Review: The Mother of Kamal – Upstairs At The Gatehouse

David Floyd reviews Dina Ibrahim’s ambitious tale of politics and family history set in 1940s Baghdad

Manav Chaudhuri, Dina Ibrahim, Nalân Burgess in The Mother of Kamal at Upstairs At The Gatehouse
L-R Manav Chaudhuri, Dina Ibrahim, Nalân Burgess in The Mother of Kamal – (Credit – Gary Manhine)

There’s no doubting the ambition of Dina Ibrahim’s The Mother of Kamal, which has a nine-day run Upstairs At The Gatehouse in Highgate starting on Friday.

The play, which runs for just over two hours including an interval, sees its cast of five play over 20 characters, across four countries in three continents, over a period of around 50 years. 

The acting is skilful and engaging – and the plot is never boring but it leaves you with the sense that there’s just a bit too much going on for a single production.

It begins with Um-Kamal (meaning Mother of Kamal), played by Ibrahim herself, living in 1930s Baghdad and mourning the loss of a baby son. This is followed by brief snapshots from the childhood of her other sons, Kamal (Mirdrit Zhinipotoku) and Sasson (Jojo Rosales) alongside daughter Rosette (Nalan Burgess) and their father Abu-Kamal (Manav Chaudhri). 

The plot ultimately centres on the arrest of Kamal and Jojo for alleged membership of the Community Party in 1948. 

Two teenage boys – Sasson is only 15 at the time – being taken from their home by the police for political activities is an objectively terrifying incident, which should be traumatic to watch. 

Unfortunately, the drama of this event is drowned under the sheer volume of material – which sees Chaudhuri playing a total of eight characters and Burgees taking on eleven. 

The fact that it’s possible it’s still possible to follow is a tribute to both the writer’s imagination and the acting abilities of everyone involved – but the unresolved battle between scope and depth results in some major trade-offs. 

In particular, there is not enough stage time to clearly establish why and how the boys have got involved with the Communist Party in the first place. While the boys clearly know they are doing something broadly risky, it is not clear whether their arrest is looming or totally unexpected. 

The actual arrest scene is too short to be scary. The policeman arrives and takes Kamal, who is at home, then goes off to find Sasson who is at the market. 

Following the arrest of the brothers, we see the plot defining moment where the Sasson decides to confess to party membership (condemning himself to years in prison) after Kamal tells him that he doesn’t think he’ll be able to handle life behind bars – while at the same time Um-Kamal approaches a government official to try to secure her sons’ freedom. 

This is, in theory, the pivotal sequence of events in the play, but the truncated script allows little time for anything beyond the characters saying what’s happening while shouting.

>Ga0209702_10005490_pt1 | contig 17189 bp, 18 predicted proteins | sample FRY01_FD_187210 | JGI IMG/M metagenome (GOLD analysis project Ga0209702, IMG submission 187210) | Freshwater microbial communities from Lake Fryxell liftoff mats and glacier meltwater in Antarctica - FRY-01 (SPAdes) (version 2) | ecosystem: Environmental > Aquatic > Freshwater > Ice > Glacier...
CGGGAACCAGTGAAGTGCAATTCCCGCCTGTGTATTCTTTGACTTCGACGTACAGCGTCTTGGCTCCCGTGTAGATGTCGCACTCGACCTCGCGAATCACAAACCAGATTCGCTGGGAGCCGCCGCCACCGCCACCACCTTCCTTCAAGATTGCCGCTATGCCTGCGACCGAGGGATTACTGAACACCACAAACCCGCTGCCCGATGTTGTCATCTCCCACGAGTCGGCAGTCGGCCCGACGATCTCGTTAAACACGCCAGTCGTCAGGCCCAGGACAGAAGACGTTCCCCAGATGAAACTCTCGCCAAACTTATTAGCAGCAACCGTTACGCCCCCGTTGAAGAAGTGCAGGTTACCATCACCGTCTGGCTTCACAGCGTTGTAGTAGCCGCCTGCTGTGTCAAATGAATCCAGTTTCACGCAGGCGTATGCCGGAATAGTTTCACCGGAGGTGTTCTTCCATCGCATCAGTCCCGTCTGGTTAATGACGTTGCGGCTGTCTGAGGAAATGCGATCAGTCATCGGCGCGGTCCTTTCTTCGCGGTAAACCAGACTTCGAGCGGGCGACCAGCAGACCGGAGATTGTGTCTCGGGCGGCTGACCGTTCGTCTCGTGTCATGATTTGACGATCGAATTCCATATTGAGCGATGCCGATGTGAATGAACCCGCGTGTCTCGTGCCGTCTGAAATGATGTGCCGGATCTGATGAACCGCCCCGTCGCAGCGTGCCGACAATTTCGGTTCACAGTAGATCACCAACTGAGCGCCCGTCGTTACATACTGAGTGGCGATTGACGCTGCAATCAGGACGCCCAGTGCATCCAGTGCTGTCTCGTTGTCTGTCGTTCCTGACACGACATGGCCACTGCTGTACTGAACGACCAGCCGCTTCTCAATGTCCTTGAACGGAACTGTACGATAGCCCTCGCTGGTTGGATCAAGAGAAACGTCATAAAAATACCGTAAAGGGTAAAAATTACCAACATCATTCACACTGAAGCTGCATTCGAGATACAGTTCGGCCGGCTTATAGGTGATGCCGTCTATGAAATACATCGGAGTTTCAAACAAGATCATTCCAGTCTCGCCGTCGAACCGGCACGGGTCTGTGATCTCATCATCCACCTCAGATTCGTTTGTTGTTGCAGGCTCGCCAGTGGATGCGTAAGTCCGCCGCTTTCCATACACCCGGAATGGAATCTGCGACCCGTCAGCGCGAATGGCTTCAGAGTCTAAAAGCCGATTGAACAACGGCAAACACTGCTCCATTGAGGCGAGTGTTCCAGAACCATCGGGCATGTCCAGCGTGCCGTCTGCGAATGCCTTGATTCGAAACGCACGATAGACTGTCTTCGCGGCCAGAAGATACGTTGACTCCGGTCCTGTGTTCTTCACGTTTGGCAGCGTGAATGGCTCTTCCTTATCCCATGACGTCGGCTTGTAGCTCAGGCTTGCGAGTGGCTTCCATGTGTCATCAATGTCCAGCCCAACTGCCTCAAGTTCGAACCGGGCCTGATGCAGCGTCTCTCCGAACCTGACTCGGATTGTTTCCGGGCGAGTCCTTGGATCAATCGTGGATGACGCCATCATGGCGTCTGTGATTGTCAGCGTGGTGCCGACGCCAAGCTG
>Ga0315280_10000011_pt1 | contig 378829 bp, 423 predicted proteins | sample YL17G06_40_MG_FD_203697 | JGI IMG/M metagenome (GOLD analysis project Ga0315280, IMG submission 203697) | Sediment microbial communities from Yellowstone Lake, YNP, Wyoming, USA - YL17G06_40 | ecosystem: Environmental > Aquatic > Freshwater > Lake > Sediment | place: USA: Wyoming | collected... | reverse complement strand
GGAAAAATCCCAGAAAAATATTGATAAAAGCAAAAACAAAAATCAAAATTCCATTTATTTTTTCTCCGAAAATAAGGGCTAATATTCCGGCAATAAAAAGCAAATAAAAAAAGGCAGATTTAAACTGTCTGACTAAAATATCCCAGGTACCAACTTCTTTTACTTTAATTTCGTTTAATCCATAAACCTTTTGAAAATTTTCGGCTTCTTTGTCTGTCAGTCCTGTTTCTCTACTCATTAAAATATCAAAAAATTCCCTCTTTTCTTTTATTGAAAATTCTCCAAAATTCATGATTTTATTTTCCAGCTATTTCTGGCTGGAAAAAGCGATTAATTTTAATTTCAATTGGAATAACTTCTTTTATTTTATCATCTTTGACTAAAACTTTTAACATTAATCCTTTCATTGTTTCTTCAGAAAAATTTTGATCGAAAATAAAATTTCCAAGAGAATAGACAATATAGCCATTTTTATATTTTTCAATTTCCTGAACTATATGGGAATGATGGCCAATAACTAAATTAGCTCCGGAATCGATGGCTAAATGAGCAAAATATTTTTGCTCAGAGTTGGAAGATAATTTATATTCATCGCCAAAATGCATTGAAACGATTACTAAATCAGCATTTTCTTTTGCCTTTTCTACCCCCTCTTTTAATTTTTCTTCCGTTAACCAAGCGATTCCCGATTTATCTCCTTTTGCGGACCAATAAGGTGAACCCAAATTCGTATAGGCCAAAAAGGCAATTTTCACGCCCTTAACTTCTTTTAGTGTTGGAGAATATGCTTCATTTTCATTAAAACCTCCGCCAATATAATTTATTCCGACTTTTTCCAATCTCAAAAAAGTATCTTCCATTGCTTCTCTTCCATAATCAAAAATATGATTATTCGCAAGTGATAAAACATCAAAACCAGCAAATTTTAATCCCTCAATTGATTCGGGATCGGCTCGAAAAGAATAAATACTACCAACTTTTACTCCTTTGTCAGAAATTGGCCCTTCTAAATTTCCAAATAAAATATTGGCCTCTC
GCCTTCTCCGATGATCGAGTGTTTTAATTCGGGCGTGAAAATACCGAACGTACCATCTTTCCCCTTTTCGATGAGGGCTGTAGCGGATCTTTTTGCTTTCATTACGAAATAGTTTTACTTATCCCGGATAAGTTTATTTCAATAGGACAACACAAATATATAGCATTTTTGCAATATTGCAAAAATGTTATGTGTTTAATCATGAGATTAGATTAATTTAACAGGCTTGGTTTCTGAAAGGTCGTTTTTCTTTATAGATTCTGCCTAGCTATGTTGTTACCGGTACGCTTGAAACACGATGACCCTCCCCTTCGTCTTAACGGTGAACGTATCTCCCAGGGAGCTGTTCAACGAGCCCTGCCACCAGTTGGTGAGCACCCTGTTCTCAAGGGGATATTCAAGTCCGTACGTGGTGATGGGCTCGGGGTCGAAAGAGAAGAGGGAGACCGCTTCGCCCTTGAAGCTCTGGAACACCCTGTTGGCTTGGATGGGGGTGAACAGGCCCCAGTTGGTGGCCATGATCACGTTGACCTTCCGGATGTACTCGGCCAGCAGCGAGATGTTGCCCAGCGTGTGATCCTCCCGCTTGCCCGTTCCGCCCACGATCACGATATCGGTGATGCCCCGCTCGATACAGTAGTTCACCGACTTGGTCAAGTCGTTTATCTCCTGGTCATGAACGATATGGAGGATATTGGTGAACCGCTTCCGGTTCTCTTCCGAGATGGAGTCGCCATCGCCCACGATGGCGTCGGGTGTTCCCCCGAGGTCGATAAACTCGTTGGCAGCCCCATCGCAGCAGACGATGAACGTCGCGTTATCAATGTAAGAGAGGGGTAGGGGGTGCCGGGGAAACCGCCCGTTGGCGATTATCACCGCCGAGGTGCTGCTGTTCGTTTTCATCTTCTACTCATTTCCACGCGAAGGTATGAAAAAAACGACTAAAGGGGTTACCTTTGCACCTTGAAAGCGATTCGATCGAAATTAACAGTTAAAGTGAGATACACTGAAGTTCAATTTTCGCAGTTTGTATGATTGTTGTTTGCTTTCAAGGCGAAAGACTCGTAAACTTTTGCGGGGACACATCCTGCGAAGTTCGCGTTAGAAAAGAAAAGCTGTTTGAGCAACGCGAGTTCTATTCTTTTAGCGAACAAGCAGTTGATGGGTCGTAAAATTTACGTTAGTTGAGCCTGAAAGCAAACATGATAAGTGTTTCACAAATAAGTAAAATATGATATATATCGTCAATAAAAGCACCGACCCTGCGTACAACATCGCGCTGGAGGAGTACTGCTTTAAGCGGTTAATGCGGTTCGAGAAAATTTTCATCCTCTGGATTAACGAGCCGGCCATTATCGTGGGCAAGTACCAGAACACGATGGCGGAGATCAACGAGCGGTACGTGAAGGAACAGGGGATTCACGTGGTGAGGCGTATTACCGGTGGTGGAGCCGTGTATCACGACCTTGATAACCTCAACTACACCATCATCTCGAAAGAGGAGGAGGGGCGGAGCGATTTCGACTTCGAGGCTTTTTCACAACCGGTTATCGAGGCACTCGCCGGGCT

This rushed feeling is the abiding impression of the production, exemplified by the dramatic journey of the title character. She understandably reacts with heightened emotion to extreme circumstances – one son dying as a baby, two other sons being arrested, imprisoned and ultimately leaving the country – but the sheer volume of occurrences mean that she has little space to develop a character or personality beyond that. 

By the end of a play ostensibly about her, we don’t know anything much about her other than that she is illiterate and doesn’t like really bad things happening to her family. 

Similarly, while the play is described as the story of a working-class Jewish mother in the slums of Baghdad in 1948, the family’s Jewishness is not meaningfully explored. 

That’s not to say it’s not genuinely present in the story: one son ultimately leaves Iraq for Israel to continue his political activities, the other (who goes to the US) marries the woman his parents prefer (who it’s implied is Jewish) rather than the woman he loves, and ends up with a messy divorce. But the script only has room for characters to say these things have happened rather than explore their motivations or give any details of the experience. 

Given how difficult it is to get one play to the stage, particularly if it’s about issues that audiences may not be familiar with, it would be unfair to blame Ibrahim for writing one play, when two (or potentially three) might have worked better. But it’s inescapable that The Mother of Kamal would be more successful as a work of drama if it covered a smaller amount of ground with a higher degree of focus. 

As it is, it’s an engrossing couple of hours – including some genuinely funny incidental scenes interspersed with the torrent of plot – but ultimately a play with so much to say that it ends up not saying enough. 

The Mother of Kamal is at Upstairs At The Gatehouse until January 28th.

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